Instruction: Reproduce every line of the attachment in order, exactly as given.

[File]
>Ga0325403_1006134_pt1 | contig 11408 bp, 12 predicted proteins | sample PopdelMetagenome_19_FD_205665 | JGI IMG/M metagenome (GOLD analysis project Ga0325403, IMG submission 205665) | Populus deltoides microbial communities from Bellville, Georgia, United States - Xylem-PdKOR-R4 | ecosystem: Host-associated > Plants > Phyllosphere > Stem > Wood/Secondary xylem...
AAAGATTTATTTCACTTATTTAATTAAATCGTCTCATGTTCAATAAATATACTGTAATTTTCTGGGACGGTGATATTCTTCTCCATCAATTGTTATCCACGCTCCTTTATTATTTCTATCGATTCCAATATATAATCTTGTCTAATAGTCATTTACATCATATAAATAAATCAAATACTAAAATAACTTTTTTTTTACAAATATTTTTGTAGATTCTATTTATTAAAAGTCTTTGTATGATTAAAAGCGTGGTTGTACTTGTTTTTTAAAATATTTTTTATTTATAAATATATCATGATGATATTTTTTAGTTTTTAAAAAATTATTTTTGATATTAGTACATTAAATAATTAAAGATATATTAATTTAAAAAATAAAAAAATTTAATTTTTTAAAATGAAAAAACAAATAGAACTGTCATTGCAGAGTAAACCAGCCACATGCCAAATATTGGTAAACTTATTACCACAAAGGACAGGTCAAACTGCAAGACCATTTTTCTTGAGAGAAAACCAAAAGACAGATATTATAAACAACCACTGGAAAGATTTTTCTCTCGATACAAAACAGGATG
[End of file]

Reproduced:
>Ga0325403_1006134_pt1 | contig 11408 bp, 12 predicted proteins | sample PopdelMetagenome_19_FD_205665 | JGI IMG/M metagenome (GOLD analysis project Ga0325403, IMG submission 205665) | Populus deltoides microbial communities from Bellville, Georgia, United States - Xylem-PdKOR-R4 | ecosystem: Host-associated > Plants > Phyllosphere > Stem > Wood/Secondary xylem...
AAAGATTTATTTCACTTATTTAATTAAATCGTCTCATGTTCAATAAATATACTGTAATTTTCTGGGACGGTGATATTCTTCTCCATCAATTGTTATCCACGCTCCTTTATTATTTCTATCGATTCCAATATATAATCTTGTCTAATAGTCATTTACATCATATAAATAAATCAAATACTAAAATAACTTTTTTTTTACAAATATTTTTGTAGATTCTATTTATTAAAAGTCTTTGTATGATTAAAAGCGTGGTTGTACTTGTTTTTTAAAATATTTTTTATTTATAAATATATCATGATGATATTTTTTAGTTTTTAAAAAATTATTTTTGATATTAGTACATTAAATAATTAAAGATATATTAATTTAAAAAATAAAAAAATTTAATTTTTTAAAATGAAAAAACAAATAGAACTGTCATTGCAGAGTAAACCAGCCACATGCCAAATATTGGTAAACTTATTACCACAAAGGACAGGTCAAACTGCAAGACCATTTTTCTTGAGAGAAAACCAAAAGACAGATATTATAAACAACCACTGGAAAGATTTTTCTCTCGATACAAAACAGGATG